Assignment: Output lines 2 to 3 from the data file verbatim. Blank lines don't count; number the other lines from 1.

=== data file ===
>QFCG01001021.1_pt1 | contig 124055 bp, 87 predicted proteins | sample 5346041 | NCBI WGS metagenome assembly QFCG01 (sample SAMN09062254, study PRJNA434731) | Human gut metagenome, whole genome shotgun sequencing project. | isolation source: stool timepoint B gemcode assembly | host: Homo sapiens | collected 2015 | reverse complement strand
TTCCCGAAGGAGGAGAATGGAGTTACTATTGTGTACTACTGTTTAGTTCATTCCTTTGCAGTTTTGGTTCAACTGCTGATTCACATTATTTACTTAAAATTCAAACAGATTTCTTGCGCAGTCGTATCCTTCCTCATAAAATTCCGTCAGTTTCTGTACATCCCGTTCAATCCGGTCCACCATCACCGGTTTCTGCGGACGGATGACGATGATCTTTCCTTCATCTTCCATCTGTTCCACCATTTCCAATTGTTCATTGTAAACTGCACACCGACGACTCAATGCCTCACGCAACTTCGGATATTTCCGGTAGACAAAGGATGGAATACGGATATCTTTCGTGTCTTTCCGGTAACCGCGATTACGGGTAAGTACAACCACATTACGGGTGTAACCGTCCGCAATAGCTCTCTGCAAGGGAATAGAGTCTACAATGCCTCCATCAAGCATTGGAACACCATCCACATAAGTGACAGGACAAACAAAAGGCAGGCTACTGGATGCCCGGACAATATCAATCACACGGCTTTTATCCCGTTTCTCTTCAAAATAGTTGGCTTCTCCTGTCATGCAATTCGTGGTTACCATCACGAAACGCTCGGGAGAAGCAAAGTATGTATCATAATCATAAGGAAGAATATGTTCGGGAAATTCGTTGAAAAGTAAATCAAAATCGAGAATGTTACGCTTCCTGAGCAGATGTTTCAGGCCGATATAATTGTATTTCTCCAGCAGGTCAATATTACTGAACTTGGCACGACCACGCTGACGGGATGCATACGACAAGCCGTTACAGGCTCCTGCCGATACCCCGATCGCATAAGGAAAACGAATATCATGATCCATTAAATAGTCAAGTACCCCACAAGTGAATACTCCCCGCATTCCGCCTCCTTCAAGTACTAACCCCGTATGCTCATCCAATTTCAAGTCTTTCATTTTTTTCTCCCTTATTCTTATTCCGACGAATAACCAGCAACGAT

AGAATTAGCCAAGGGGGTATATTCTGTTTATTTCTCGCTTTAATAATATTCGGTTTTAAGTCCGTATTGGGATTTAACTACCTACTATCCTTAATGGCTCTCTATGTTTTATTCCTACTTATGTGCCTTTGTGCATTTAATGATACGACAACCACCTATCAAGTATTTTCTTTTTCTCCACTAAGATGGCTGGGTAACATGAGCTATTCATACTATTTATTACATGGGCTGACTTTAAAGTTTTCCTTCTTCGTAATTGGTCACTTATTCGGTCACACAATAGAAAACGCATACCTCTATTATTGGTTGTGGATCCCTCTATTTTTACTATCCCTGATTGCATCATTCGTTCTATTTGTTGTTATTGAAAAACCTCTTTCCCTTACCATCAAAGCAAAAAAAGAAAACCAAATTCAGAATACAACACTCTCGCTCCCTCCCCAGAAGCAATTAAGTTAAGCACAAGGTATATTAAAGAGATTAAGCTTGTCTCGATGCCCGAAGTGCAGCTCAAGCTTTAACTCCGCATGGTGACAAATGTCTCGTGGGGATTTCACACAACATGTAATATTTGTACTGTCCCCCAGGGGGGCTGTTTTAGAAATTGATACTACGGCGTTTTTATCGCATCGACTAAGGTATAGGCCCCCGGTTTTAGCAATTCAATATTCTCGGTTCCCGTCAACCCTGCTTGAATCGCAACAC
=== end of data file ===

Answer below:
TTCCCGAAGGAGGAGAATGGAGTTACTATTGTGTACTACTGTTTAGTTCATTCCTTTGCAGTTTTGGTTCAACTGCTGATTCACATTATTTACTTAAAATTCAAACAGATTTCTTGCGCAGTCGTATCCTTCCTCATAAAATTCCGTCAGTTTCTGTACATCCCGTTCAATCCGGTCCACCATCACCGGTTTCTGCGGACGGATGACGATGATCTTTCCTTCATCTTCCATCTGTTCCACCATTTCCAATTGTTCATTGTAAACTGCACACCGACGACTCAATGCCTCACGCAACTTCGGATATTTCCGGTAGACAAAGGATGGAATACGGATATCTTTCGTGTCTTTCCGGTAACCGCGATTACGGGTAAGTACAACCACATTACGGGTGTAACCGTCCGCAATAGCTCTCTGCAAGGGAATAGAGTCTACAATGCCTCCATCAAGCATTGGAACACCATCCACATAAGTGACAGGACAAACAAAAGGCAGGCTACTGGATGCCCGGACAATATCAATCACACGGCTTTTATCCCGTTTCTCTTCAAAATAGTTGGCTTCTCCTGTCATGCAATTCGTGGTTACCATCACGAAACGCTCGGGAGAAGCAAAGTATGTATCATAATCATAAGGAAGAATATGTTCGGGAAATTCGTTGAAAAGTAAATCAAAATCGAGAATGTTACGCTTCCTGAGCAGATGTTTCAGGCCGATATAATTGTATTTCTCCAGCAGGTCAATATTACTGAACTTGGCACGACCACGCTGACGGGATGCATACGACAAGCCGTTACAGGCTCCTGCCGATACCCCGATCGCATAAGGAAAACGAATATCATGATCCATTAAATAGTCAAGTACCCCACAAGTGAATACTCCCCGCATTCCGCCTCCTTCAAGTACTAACCCCGTATGCTCATCCAATTTCAAGTCTTTCATTTTTTTCTCCCTTATTCTTATTCCGACGAATAACCAGCAACGAT

AGAATTAGCCAAGGGGGTATATTCTGTTTATTTCTCGCTTTAATAATATTCGGTTTTAAGTCCGTATTGGGATTTAACTACCTACTATCCTTAATGGCTCTCTATGTTTTATTCCTACTTATGTGCCTTTGTGCATTTAATGATACGACAACCACCTATCAAGTATTTTCTTTTTCTCCACTAAGATGGCTGGGTAACATGAGCTATTCATACTATTTATTACATGGGCTGACTTTAAAGTTTTCCTTCTTCGTAATTGGTCACTTATTCGGTCACACAATAGAAAACGCATACCTCTATTATTGGTTGTGGATCCCTCTATTTTTACTATCCCTGATTGCATCATTCGTTCTATTTGTTGTTATTGAAAAACCTCTTTCCCTTACCATCAAAGCAAAAAAAGAAAACCAAATTCAGAATACAACACTCTCGCTCCCTCCCCAGAAGCAATTAAGTTAAGCACAAGGTATATTAAAGAGATTAAGCTTGTCTCGATGCCCGAAGTGCAGCTCAAGCTTTAACTCCGCATGGTGACAAATGTCTCGTGGGGATTTCACACAACATGTAATATTTGTACTGTCCCCCAGGGGGGCTGTTTTAGAAATTGATACTACGGCGTTTTTATCGCATCGACTAAGGTATAGGCCCCCGGTTTTAGCAATTCAATATTCTCGGTTCCCGTCAACCCTGCTTGAATCGCAACAC